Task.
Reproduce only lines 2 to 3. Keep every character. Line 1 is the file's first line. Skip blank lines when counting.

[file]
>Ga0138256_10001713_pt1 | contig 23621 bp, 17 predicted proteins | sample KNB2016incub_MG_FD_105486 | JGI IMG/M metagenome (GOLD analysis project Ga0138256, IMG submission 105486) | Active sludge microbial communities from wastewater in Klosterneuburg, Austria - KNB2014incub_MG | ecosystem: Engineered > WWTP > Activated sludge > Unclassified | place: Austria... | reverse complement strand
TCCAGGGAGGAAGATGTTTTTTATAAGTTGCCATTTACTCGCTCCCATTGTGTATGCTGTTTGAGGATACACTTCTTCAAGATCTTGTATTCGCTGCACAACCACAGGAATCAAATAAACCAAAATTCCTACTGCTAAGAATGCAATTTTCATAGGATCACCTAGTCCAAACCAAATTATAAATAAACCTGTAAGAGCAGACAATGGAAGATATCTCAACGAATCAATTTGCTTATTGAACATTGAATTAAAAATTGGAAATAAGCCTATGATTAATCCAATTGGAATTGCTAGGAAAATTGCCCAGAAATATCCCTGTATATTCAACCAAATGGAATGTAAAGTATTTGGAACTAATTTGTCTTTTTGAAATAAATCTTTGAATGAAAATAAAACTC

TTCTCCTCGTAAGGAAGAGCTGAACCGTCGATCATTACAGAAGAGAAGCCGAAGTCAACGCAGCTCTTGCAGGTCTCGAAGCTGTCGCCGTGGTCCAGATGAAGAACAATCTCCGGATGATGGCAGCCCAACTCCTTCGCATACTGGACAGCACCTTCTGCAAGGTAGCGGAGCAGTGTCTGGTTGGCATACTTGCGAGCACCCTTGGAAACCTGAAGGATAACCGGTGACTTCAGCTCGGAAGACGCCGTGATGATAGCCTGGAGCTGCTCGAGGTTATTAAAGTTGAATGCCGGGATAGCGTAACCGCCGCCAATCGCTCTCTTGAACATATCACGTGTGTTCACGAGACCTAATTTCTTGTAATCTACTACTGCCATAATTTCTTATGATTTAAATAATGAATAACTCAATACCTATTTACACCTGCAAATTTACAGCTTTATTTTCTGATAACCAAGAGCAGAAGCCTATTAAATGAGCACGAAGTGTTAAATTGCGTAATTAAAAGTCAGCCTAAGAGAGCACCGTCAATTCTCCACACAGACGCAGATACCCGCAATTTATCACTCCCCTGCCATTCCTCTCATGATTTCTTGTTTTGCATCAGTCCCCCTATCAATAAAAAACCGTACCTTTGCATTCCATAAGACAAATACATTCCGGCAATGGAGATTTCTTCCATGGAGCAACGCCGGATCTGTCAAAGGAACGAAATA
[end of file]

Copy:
TCCAGGGAGGAAGATGTTTTTTATAAGTTGCCATTTACTCGCTCCCATTGTGTATGCTGTTTGAGGATACACTTCTTCAAGATCTTGTATTCGCTGCACAACCACAGGAATCAAATAAACCAAAATTCCTACTGCTAAGAATGCAATTTTCATAGGATCACCTAGTCCAAACCAAATTATAAATAAACCTGTAAGAGCAGACAATGGAAGATATCTCAACGAATCAATTTGCTTATTGAACATTGAATTAAAAATTGGAAATAAGCCTATGATTAATCCAATTGGAATTGCTAGGAAAATTGCCCAGAAATATCCCTGTATATTCAACCAAATGGAATGTAAAGTATTTGGAACTAATTTGTCTTTTTGAAATAAATCTTTGAATGAAAATAAAACTC

TTCTCCTCGTAAGGAAGAGCTGAACCGTCGATCATTACAGAAGAGAAGCCGAAGTCAACGCAGCTCTTGCAGGTCTCGAAGCTGTCGCCGTGGTCCAGATGAAGAACAATCTCCGGATGATGGCAGCCCAACTCCTTCGCATACTGGACAGCACCTTCTGCAAGGTAGCGGAGCAGTGTCTGGTTGGCATACTTGCGAGCACCCTTGGAAACCTGAAGGATAACCGGTGACTTCAGCTCGGAAGACGCCGTGATGATAGCCTGGAGCTGCTCGAGGTTATTAAAGTTGAATGCCGGGATAGCGTAACCGCCGCCAATCGCTCTCTTGAACATATCACGTGTGTTCACGAGACCTAATTTCTTGTAATCTACTACTGCCATAATTTCTTATGATTTAAATAATGAATAACTCAATACCTATTTACACCTGCAAATTTACAGCTTTATTTTCTGATAACCAAGAGCAGAAGCCTATTAAATGAGCACGAAGTGTTAAATTGCGTAATTAAAAGTCAGCCTAAGAGAGCACCGTCAATTCTCCACACAGACGCAGATACCCGCAATTTATCACTCCCCTGCCATTCCTCTCATGATTTCTTGTTTTGCATCAGTCCCCCTATCAATAAAAAACCGTACCTTTGCATTCCATAAGACAAATACATTCCGGCAATGGAGATTTCTTCCATGGAGCAACGCCGGATCTGTCAAAGGAACGAAATA